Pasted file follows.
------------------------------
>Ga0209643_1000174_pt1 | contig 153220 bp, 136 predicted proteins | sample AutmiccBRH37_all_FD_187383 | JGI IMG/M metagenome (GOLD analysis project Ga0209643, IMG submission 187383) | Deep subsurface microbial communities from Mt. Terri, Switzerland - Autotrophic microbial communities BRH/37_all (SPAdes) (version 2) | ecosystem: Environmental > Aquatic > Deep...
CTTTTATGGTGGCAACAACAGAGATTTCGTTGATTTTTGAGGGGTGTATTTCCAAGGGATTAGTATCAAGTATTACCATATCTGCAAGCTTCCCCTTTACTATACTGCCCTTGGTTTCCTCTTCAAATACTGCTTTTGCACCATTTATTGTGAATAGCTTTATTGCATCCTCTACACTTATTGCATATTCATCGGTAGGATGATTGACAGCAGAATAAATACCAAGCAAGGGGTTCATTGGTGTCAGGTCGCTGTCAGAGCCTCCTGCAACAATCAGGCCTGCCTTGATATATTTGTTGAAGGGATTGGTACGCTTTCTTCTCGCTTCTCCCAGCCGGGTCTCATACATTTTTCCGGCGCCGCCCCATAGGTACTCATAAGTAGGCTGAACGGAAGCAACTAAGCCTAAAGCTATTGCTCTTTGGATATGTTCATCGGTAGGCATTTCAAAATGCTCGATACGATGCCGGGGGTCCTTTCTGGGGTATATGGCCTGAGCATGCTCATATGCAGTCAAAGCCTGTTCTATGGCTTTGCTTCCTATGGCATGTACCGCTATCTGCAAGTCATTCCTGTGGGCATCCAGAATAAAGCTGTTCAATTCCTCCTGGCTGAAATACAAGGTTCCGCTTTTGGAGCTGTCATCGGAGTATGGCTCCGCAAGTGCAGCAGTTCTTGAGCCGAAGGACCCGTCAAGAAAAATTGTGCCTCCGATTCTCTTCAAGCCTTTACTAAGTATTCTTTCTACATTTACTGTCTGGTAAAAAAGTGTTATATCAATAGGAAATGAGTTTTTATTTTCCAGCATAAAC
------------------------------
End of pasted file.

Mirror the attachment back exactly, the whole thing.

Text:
>Ga0209643_1000174_pt1 | contig 153220 bp, 136 predicted proteins | sample AutmiccBRH37_all_FD_187383 | JGI IMG/M metagenome (GOLD analysis project Ga0209643, IMG submission 187383) | Deep subsurface microbial communities from Mt. Terri, Switzerland - Autotrophic microbial communities BRH/37_all (SPAdes) (version 2) | ecosystem: Environmental > Aquatic > Deep...
CTTTTATGGTGGCAACAACAGAGATTTCGTTGATTTTTGAGGGGTGTATTTCCAAGGGATTAGTATCAAGTATTACCATATCTGCAAGCTTCCCCTTTACTATACTGCCCTTGGTTTCCTCTTCAAATACTGCTTTTGCACCATTTATTGTGAATAGCTTTATTGCATCCTCTACACTTATTGCATATTCATCGGTAGGATGATTGACAGCAGAATAAATACCAAGCAAGGGGTTCATTGGTGTCAGGTCGCTGTCAGAGCCTCCTGCAACAATCAGGCCTGCCTTGATATATTTGTTGAAGGGATTGGTACGCTTTCTTCTCGCTTCTCCCAGCCGGGTCTCATACATTTTTCCGGCGCCGCCCCATAGGTACTCATAAGTAGGCTGAACGGAAGCAACTAAGCCTAAAGCTATTGCTCTTTGGATATGTTCATCGGTAGGCATTTCAAAATGCTCGATACGATGCCGGGGGTCCTTTCTGGGGTATATGGCCTGAGCATGCTCATATGCAGTCAAAGCCTGTTCTATGGCTTTGCTTCCTATGGCATGTACCGCTATCTGCAAGTCATTCCTGTGGGCATCCAGAATAAAGCTGTTCAATTCCTCCTGGCTGAAATACAAGGTTCCGCTTTTGGAGCTGTCATCGGAGTATGGCTCCGCAAGTGCAGCAGTTCTTGAGCCGAAGGACCCGTCAAGAAAAATTGTGCCTCCGATTCTCTTCAAGCCTTTACTAAGTATTCTTTCTACATTTACTGTCTGGTAAAAAAGTGTTATATCAATAGGAAATGAGTTTTTATTTTCCAGCATAAAC